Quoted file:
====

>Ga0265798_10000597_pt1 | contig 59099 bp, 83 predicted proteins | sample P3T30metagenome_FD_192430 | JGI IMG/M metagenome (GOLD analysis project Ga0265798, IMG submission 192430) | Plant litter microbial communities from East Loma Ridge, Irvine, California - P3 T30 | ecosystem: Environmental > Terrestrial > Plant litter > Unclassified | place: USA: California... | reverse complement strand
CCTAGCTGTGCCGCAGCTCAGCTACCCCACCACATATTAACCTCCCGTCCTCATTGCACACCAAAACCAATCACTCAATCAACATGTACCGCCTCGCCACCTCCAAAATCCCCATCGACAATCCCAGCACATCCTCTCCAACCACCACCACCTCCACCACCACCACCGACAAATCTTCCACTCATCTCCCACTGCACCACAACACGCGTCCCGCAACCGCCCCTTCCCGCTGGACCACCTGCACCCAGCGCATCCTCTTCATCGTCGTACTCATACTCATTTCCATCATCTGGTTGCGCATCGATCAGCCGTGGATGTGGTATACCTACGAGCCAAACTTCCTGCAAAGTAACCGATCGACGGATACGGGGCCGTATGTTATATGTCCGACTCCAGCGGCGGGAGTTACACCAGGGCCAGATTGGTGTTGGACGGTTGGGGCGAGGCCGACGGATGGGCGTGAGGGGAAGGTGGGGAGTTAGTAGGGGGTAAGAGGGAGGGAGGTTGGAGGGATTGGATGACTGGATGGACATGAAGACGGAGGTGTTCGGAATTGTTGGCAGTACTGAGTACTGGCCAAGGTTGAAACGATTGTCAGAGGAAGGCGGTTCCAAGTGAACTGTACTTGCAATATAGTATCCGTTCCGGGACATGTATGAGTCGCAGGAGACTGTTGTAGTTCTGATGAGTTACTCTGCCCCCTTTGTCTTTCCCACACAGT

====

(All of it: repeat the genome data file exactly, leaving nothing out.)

>Ga0265798_10000597_pt1 | contig 59099 bp, 83 predicted proteins | sample P3T30metagenome_FD_192430 | JGI IMG/M metagenome (GOLD analysis project Ga0265798, IMG submission 192430) | Plant litter microbial communities from East Loma Ridge, Irvine, California - P3 T30 | ecosystem: Environmental > Terrestrial > Plant litter > Unclassified | place: USA: California... | reverse complement strand
CCTAGCTGTGCCGCAGCTCAGCTACCCCACCACATATTAACCTCCCGTCCTCATTGCACACCAAAACCAATCACTCAATCAACATGTACCGCCTCGCCACCTCCAAAATCCCCATCGACAATCCCAGCACATCCTCTCCAACCACCACCACCTCCACCACCACCACCGACAAATCTTCCACTCATCTCCCACTGCACCACAACACGCGTCCCGCAACCGCCCCTTCCCGCTGGACCACCTGCACCCAGCGCATCCTCTTCATCGTCGTACTCATACTCATTTCCATCATCTGGTTGCGCATCGATCAGCCGTGGATGTGGTATACCTACGAGCCAAACTTCCTGCAAAGTAACCGATCGACGGATACGGGGCCGTATGTTATATGTCCGACTCCAGCGGCGGGAGTTACACCAGGGCCAGATTGGTGTTGGACGGTTGGGGCGAGGCCGACGGATGGGCGTGAGGGGAAGGTGGGGAGTTAGTAGGGGGTAAGAGGGAGGGAGGTTGGAGGGATTGGATGACTGGATGGACATGAAGACGGAGGTGTTCGGAATTGTTGGCAGTACTGAGTACTGGCCAAGGTTGAAACGATTGTCAGAGGAAGGCGGTTCCAAGTGAACTGTACTTGCAATATAGTATCCGTTCCGGGACATGTATGAGTCGCAGGAGACTGTTGTAGTTCTGATGAGTTACTCTGCCCCCTTTGTCTTTCCCACACAGT